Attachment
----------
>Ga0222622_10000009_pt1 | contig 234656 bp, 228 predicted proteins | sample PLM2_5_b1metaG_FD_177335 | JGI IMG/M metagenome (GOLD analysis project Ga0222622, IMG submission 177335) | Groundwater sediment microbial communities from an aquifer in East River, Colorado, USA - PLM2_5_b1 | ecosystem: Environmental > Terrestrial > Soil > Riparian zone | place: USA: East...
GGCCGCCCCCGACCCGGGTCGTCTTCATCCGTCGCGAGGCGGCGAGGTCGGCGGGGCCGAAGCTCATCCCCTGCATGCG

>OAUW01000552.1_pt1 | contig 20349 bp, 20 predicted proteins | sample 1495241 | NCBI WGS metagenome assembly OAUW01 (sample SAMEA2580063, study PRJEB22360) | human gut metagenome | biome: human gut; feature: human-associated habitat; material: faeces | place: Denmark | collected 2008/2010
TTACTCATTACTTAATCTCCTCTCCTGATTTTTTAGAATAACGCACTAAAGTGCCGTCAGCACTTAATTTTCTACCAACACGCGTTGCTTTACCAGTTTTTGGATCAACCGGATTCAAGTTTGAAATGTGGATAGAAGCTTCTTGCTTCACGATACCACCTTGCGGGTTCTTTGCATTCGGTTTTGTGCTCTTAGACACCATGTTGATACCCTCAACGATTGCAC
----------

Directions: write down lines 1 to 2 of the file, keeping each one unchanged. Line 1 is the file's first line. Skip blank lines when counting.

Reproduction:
>Ga0222622_10000009_pt1 | contig 234656 bp, 228 predicted proteins | sample PLM2_5_b1metaG_FD_177335 | JGI IMG/M metagenome (GOLD analysis project Ga0222622, IMG submission 177335) | Groundwater sediment microbial communities from an aquifer in East River, Colorado, USA - PLM2_5_b1 | ecosystem: Environmental > Terrestrial > Soil > Riparian zone | place: USA: East...
GGCCGCCCCCGACCCGGGTCGTCTTCATCCGTCGCGAGGCGGCGAGGTCGGCGGGGCCGAAGCTCATCCCCTGCATGCG